The king commanded with great attention, dressing each platoon personally on the formation of the line—his military abilities are undoubtedly great and had he the affections of his army he might be a second conqueror of the world—his armies are composed of dissatisfied mercenaries, compelled by severity of discipline to discharge their duty... unfortunately the king on the night of the 20th was seized with a fit of the gout and was not able to attend the troops, but so loath is he to part with command that he made arrangements for the maneuvres in his chamber, and assigned every officer his station and business--he says the spirit deserves a better body—sometimes when age hinders his speed he says, "spirit can't you make this carcass move a little faster—march you old bugger-march!"[11]
In addition to taking the pulse of Prussia's military and ruling class, Smith displayed a keen interest in military history. He toured the battlefields of the Seven Years War and War of Austrian Succession. "We arrived at Pirna at twelve—this place is remarkable for the position of the Saxon-army under the command of its Elector in the campaign of 1756 when beseiged by the king of Prussia—it is a most elegant position."[12] Near Dresden, he recalled,  On the 4th. the Commandant sent an Engineer with us to view the field on which the battle of Kesseldorf was fought on the 15th December 1745, between the advance corps of the Austrian Army."[13] Crossing the border into Bohemia, Smith and Miranda walked the field at Lobositz, "On the 8th. accompanied by the School-master and an old woman as an interpreter we reconnoitered the field where Frederick with 24,000 Prussians attacked."[14] By the later third of the eighteenth century, observing battlefields had become something of a pastime for military men, long before the tradition of the staff ride made it a formalized experience.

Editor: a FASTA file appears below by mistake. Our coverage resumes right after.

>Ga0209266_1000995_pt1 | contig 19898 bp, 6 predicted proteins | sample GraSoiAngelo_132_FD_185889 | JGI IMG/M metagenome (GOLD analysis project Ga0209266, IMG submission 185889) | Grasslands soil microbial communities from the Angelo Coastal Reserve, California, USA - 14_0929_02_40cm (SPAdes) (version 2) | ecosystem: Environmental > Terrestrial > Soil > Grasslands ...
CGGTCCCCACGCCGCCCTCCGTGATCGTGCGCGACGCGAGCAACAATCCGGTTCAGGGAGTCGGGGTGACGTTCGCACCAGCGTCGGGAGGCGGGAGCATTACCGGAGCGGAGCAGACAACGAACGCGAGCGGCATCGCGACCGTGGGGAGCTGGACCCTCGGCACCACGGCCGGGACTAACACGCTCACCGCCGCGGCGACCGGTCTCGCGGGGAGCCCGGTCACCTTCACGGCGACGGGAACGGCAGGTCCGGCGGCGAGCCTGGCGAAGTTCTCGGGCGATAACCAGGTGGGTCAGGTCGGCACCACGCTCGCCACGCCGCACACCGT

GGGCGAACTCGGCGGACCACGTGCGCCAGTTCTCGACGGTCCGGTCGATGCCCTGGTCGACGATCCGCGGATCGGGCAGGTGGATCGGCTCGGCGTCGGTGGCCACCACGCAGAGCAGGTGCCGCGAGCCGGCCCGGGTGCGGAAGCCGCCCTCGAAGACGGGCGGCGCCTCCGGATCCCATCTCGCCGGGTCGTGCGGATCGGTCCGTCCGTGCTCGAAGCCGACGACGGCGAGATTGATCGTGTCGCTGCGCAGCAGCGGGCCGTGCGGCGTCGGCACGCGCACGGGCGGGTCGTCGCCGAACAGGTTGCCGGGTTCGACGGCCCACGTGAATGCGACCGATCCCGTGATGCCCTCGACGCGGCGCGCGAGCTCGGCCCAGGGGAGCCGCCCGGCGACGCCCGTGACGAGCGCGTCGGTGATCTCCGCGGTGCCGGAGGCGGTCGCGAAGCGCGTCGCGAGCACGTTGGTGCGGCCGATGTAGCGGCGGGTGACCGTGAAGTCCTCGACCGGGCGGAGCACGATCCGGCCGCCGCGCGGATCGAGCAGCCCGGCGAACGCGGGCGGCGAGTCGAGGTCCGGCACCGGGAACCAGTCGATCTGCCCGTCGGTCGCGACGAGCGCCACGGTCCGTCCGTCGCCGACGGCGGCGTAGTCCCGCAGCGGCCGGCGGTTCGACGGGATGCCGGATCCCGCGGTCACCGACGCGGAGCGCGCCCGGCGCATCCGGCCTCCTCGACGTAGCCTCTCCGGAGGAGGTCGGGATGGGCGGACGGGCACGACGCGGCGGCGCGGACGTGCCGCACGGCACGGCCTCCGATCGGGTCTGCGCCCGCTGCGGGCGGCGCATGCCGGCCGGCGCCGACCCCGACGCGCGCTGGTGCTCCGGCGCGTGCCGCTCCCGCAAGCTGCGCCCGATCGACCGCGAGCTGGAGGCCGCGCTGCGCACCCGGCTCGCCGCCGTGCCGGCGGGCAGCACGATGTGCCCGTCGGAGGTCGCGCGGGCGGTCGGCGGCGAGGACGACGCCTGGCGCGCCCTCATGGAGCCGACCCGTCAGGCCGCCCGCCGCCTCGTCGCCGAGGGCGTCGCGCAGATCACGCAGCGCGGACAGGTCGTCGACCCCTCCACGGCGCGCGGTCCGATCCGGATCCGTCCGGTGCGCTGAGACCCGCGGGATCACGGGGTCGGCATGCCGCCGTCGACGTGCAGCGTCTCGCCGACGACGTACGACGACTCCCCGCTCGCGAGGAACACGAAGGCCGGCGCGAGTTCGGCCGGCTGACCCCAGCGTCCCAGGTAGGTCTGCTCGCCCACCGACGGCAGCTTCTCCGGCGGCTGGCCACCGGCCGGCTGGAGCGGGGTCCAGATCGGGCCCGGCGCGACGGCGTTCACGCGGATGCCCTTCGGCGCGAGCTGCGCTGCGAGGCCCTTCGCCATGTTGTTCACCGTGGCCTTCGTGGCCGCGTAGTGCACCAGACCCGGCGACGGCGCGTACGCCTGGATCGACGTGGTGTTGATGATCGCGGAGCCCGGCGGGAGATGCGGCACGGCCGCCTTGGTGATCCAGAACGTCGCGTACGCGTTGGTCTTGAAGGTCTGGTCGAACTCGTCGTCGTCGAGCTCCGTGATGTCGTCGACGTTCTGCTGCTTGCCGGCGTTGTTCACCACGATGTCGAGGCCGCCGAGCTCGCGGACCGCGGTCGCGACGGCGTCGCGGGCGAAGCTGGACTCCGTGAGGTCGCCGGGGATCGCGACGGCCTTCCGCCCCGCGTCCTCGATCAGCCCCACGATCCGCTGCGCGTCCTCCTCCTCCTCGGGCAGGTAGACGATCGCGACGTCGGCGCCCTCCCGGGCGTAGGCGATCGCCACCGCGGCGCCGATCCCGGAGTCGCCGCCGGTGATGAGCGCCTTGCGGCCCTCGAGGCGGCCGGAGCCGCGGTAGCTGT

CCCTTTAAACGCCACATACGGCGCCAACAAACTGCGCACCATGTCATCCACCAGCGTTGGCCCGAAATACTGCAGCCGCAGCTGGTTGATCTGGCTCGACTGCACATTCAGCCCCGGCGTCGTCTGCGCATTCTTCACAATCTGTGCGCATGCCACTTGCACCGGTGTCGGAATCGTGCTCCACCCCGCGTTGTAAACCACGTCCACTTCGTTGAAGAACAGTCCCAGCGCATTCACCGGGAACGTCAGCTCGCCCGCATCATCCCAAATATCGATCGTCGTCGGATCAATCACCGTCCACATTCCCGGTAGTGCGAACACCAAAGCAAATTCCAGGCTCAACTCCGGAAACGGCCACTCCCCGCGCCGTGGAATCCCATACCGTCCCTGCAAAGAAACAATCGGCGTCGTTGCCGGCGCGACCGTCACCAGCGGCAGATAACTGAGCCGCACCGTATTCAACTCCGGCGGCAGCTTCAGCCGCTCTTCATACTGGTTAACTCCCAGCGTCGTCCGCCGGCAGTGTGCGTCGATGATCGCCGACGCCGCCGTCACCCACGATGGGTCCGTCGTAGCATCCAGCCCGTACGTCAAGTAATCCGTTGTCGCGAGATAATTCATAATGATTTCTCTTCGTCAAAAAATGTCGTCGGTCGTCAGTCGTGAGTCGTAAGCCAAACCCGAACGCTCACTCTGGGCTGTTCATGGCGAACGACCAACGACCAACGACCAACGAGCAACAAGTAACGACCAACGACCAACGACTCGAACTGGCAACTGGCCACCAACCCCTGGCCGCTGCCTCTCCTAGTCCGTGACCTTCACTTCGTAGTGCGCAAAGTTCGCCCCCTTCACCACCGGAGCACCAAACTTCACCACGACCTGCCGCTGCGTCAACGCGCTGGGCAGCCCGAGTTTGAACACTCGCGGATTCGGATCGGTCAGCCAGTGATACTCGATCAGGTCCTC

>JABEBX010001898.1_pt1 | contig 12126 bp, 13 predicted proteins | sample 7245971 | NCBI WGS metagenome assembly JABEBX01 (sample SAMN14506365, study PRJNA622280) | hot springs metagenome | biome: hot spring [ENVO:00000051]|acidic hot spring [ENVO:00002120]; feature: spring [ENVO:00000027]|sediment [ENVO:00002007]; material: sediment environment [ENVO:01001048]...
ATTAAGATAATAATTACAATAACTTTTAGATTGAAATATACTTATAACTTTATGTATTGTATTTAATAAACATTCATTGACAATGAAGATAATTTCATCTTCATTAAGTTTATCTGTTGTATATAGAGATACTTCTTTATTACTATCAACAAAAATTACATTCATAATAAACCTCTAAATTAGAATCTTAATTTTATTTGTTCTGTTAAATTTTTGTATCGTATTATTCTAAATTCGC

Edward Francis Cunningham's
“Frédéric le Grand, retournant à Sans-Souci après les manoeuvres de Potsdam accompagné de ses Généraux”

However, despite the splendor of the review, Smith understood that the impressive edifice he witnessed was unstable. Unlike many officers inflicted with the sickness of "Prussomania," Smith found that:
The situation of his armies as to discipline, and the skill of his officers cannot be exceeded, but now they are at their zenith Frederick is gliding rapidly down the current of time, and according to the course of nature cannot float much longer on the surface.[15]
Colonel Smith's impressions of Prussia give us a unique window into the kingdom in Frederick's twilight years. Obviously, his republican sentiments gave Smith reason to criticize Prussia's authoritarian institutions. Despite this, he found himself fascinated by the military culture of Prussia, and from a purely tactical perspective, found something to admire about the Prussian military.

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Thanks for Reading,

Alex Burns
[1] William Stephens Smith to Abigail Adams, 5 September 1785
[2] Archivo del General Miranda, Vol 1, 371.
[3] Ibid, 372.
[4] Ibid, 374.
[5] Ibid, 379.
[6] Ibid, 384.
[7] Ibid, 380.
[8] Ibid, 399.
[9] Ibid, 380.
[10] Ibid, 399.
[11] Ibid, 383, 400.
[12] Ibid, 408.
[13] Ibid, 411.
[14] Ibid, 415.
[15] Ibid, 395